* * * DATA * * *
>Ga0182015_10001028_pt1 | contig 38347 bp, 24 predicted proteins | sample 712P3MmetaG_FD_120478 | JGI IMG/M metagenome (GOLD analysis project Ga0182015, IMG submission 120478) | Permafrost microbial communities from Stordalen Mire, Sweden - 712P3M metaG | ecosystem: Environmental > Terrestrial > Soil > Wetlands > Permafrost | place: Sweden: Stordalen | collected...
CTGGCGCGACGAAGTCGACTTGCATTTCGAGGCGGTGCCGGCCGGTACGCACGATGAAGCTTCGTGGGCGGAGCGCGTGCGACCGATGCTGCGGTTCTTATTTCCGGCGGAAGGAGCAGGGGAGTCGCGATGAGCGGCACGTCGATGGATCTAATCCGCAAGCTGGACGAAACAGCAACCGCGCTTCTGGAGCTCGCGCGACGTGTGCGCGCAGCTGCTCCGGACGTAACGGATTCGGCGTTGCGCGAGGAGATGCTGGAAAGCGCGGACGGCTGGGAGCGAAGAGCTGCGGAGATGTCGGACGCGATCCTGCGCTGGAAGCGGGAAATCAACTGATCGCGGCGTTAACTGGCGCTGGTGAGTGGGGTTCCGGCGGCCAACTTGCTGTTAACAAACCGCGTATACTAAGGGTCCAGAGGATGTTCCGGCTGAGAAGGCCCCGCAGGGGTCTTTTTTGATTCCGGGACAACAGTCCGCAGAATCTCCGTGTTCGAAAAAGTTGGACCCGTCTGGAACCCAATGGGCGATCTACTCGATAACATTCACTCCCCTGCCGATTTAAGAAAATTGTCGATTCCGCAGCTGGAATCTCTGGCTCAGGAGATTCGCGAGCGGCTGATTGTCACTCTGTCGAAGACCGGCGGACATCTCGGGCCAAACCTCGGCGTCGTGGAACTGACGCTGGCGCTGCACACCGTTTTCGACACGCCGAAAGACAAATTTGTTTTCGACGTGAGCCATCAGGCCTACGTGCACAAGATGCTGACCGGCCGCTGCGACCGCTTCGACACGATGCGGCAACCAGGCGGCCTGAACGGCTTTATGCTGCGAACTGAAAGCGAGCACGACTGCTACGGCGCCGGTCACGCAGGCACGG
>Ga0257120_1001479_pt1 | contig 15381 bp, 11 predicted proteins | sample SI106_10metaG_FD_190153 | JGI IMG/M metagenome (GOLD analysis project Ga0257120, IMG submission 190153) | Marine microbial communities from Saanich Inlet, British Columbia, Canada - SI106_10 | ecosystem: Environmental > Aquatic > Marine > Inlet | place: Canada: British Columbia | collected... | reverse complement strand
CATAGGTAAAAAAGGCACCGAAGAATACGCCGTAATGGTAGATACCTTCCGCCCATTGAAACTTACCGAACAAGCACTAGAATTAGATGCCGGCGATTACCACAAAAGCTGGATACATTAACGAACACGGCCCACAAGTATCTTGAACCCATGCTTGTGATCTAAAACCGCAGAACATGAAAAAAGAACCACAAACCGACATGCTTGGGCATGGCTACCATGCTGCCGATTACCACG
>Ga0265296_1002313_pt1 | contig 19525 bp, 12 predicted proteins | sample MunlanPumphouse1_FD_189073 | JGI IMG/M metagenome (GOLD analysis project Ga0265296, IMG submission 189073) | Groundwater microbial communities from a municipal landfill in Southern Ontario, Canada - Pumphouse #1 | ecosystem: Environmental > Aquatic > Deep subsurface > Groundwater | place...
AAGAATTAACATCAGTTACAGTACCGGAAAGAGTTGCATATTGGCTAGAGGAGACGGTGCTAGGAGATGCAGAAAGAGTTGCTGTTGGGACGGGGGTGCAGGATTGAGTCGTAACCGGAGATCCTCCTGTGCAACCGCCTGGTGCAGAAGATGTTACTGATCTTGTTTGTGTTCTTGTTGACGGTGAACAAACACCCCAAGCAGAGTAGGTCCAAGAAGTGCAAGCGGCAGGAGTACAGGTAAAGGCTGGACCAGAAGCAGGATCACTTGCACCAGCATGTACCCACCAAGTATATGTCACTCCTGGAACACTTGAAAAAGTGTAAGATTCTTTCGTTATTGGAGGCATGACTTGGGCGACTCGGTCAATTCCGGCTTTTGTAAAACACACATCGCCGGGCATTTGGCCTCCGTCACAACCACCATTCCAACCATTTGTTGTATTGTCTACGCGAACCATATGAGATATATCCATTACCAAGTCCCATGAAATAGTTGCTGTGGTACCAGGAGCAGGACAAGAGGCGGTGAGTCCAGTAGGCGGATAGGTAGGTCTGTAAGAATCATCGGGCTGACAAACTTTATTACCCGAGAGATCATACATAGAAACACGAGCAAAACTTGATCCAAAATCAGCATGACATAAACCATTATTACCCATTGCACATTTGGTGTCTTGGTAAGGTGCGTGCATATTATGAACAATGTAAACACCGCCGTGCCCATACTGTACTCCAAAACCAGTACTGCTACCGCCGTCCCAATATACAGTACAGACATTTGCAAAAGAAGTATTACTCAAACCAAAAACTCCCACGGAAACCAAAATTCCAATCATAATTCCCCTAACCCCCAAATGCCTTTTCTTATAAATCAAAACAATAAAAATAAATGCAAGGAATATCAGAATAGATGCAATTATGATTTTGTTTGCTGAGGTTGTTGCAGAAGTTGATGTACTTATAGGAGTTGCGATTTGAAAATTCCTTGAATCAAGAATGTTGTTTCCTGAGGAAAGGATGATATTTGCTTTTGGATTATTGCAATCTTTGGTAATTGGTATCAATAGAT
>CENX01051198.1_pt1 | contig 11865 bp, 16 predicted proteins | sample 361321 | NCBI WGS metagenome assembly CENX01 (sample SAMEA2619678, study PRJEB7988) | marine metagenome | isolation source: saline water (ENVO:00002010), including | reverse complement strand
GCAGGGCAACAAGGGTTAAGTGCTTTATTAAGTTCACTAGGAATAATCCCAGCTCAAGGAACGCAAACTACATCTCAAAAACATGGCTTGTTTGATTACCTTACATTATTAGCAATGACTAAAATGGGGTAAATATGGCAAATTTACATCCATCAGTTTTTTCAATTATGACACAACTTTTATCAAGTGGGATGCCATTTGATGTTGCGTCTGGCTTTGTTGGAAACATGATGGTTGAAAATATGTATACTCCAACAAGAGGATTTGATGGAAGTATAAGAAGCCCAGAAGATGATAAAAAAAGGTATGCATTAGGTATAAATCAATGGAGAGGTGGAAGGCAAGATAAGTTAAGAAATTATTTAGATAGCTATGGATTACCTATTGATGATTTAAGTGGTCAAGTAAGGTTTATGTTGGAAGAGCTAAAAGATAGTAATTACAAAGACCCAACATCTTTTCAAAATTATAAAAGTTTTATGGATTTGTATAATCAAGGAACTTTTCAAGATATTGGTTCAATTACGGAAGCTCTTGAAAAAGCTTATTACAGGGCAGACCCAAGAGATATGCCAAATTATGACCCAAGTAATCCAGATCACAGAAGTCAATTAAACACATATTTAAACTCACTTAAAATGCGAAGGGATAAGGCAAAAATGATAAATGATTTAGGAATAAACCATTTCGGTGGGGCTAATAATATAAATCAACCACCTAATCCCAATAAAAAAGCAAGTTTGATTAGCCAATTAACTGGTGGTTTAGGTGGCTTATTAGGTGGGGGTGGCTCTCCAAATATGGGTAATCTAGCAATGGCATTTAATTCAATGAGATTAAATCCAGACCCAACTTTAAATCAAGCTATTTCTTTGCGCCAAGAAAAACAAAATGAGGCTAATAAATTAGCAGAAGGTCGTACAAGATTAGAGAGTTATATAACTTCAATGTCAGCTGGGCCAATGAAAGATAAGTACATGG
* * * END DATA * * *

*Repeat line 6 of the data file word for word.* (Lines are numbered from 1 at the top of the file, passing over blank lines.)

AAGAATTAACATCAGTTACAGTACCGGAAAGAGTTGCATATTGGCTAGAGGAGACGGTGCTAGGAGATGCAGAAAGAGTTGCTGTTGGGACGGGGGTGCAGGATTGAGTCGTAACCGGAGATCCTCCTGTGCAACCGCCTGGTGCAGAAGATGTTACTGATCTTGTTTGTGTTCTTGTTGACGGTGAACAAACACCCCAAGCAGAGTAGGTCCAAGAAGTGCAAGCGGCAGGAGTACAGGTAAAGGCTGGACCAGAAGCAGGATCACTTGCACCAGCATGTACCCACCAAGTATATGTCACTCCTGGAACACTTGAAAAAGTGTAAGATTCTTTCGTTATTGGAGGCATGACTTGGGCGACTCGGTCAATTCCGGCTTTTGTAAAACACACATCGCCGGGCATTTGGCCTCCGTCACAACCACCATTCCAACCATTTGTTGTATTGTCTACGCGAACCATATGAGATATATCCATTACCAAGTCCCATGAAATAGTTGCTGTGGTACCAGGAGCAGGACAAGAGGCGGTGAGTCCAGTAGGCGGATAGGTAGGTCTGTAAGAATCATCGGGCTGACAAACTTTATTACCCGAGAGATCATACATAGAAACACGAGCAAAACTTGATCCAAAATCAGCATGACATAAACCATTATTACCCATTGCACATTTGGTGTCTTGGTAAGGTGCGTGCATATTATGAACAATGTAAACACCGCCGTGCCCATACTGTACTCCAAAACCAGTACTGCTACCGCCGTCCCAATATACAGTACAGACATTTGCAAAAGAAGTATTACTCAAACCAAAAACTCCCACGGAAACCAAAATTCCAATCATAATTCCCCTAACCCCCAAATGCCTTTTCTTATAAATCAAAACAATAAAAATAAATGCAAGGAATATCAGAATAGATGCAATTATGATTTTGTTTGCTGAGGTTGTTGCAGAAGTTGATGTACTTATAGGAGTTGCGATTTGAAAATTCCTTGAATCAAGAATGTTGTTTCCTGAGGAAAGGATGATATTTGCTTTTGGATTATTGCAATCTTTGGTAATTGGTATCAATAGAT